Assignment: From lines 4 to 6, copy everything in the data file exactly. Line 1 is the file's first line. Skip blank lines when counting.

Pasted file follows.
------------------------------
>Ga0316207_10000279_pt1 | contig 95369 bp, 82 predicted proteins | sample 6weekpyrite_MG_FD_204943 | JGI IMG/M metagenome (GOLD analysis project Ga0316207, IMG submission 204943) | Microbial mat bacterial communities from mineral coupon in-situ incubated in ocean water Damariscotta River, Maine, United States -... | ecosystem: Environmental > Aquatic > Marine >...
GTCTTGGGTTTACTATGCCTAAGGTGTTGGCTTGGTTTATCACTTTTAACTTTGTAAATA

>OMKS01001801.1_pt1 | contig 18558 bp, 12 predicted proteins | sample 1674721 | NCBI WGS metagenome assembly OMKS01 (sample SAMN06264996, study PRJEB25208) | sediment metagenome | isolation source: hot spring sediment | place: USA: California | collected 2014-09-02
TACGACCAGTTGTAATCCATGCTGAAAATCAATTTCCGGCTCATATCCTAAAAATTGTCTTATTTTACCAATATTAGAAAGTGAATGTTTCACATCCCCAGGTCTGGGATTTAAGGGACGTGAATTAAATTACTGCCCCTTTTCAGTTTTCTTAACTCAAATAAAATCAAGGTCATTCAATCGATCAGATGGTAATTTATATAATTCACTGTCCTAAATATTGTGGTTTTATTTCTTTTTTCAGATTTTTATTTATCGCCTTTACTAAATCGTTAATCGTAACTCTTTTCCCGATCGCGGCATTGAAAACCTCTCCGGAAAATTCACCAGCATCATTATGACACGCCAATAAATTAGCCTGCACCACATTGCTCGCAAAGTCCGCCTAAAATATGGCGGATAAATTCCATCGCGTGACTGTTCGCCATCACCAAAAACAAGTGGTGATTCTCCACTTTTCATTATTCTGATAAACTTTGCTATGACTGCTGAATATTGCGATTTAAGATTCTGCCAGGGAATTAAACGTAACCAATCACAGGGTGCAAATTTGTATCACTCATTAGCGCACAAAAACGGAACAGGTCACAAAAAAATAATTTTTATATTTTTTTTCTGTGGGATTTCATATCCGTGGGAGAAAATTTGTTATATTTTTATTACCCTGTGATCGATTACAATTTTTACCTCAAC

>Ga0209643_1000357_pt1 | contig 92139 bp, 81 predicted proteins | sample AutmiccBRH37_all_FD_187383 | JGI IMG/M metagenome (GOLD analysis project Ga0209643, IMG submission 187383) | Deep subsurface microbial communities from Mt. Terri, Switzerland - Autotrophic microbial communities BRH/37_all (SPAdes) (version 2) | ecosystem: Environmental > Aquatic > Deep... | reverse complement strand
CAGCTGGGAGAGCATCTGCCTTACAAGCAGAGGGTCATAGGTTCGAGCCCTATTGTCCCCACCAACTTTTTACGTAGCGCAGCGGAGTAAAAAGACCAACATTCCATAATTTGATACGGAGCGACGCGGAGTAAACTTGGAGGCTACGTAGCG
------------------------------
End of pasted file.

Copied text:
TACGACCAGTTGTAATCCATGCTGAAAATCAATTTCCGGCTCATATCCTAAAAATTGTCTTATTTTACCAATATTAGAAAGTGAATGTTTCACATCCCCAGGTCTGGGATTTAAGGGACGTGAATTAAATTACTGCCCCTTTTCAGTTTTCTTAACTCAAATAAAATCAAGGTCATTCAATCGATCAGATGGTAATTTATATAATTCACTGTCCTAAATATTGTGGTTTTATTTCTTTTTTCAGATTTTTATTTATCGCCTTTACTAAATCGTTAATCGTAACTCTTTTCCCGATCGCGGCATTGAAAACCTCTCCGGAAAATTCACCAGCATCATTATGACACGCCAATAAATTAGCCTGCACCACATTGCTCGCAAAGTCCGCCTAAAATATGGCGGATAAATTCCATCGCGTGACTGTTCGCCATCACCAAAAACAAGTGGTGATTCTCCACTTTTCATTATTCTGATAAACTTTGCTATGACTGCTGAATATTGCGATTTAAGATTCTGCCAGGGAATTAAACGTAACCAATCACAGGGTGCAAATTTGTATCACTCATTAGCGCACAAAAACGGAACAGGTCACAAAAAAATAATTTTTATATTTTTTTTCTGTGGGATTTCATATCCGTGGGAGAAAATTTGTTATATTTTTATTACCCTGTGATCGATTACAATTTTTACCTCAAC

>Ga0209643_1000357_pt1 | contig 92139 bp, 81 predicted proteins | sample AutmiccBRH37_all_FD_187383 | JGI IMG/M metagenome (GOLD analysis project Ga0209643, IMG submission 187383) | Deep subsurface microbial communities from Mt. Terri, Switzerland - Autotrophic microbial communities BRH/37_all (SPAdes) (version 2) | ecosystem: Environmental > Aquatic > Deep... | reverse complement strand
CAGCTGGGAGAGCATCTGCCTTACAAGCAGAGGGTCATAGGTTCGAGCCCTATTGTCCCCACCAACTTTTTACGTAGCGCAGCGGAGTAAAAAGACCAACATTCCATAATTTGATACGGAGCGACGCGGAGTAAACTTGGAGGCTACGTAGCG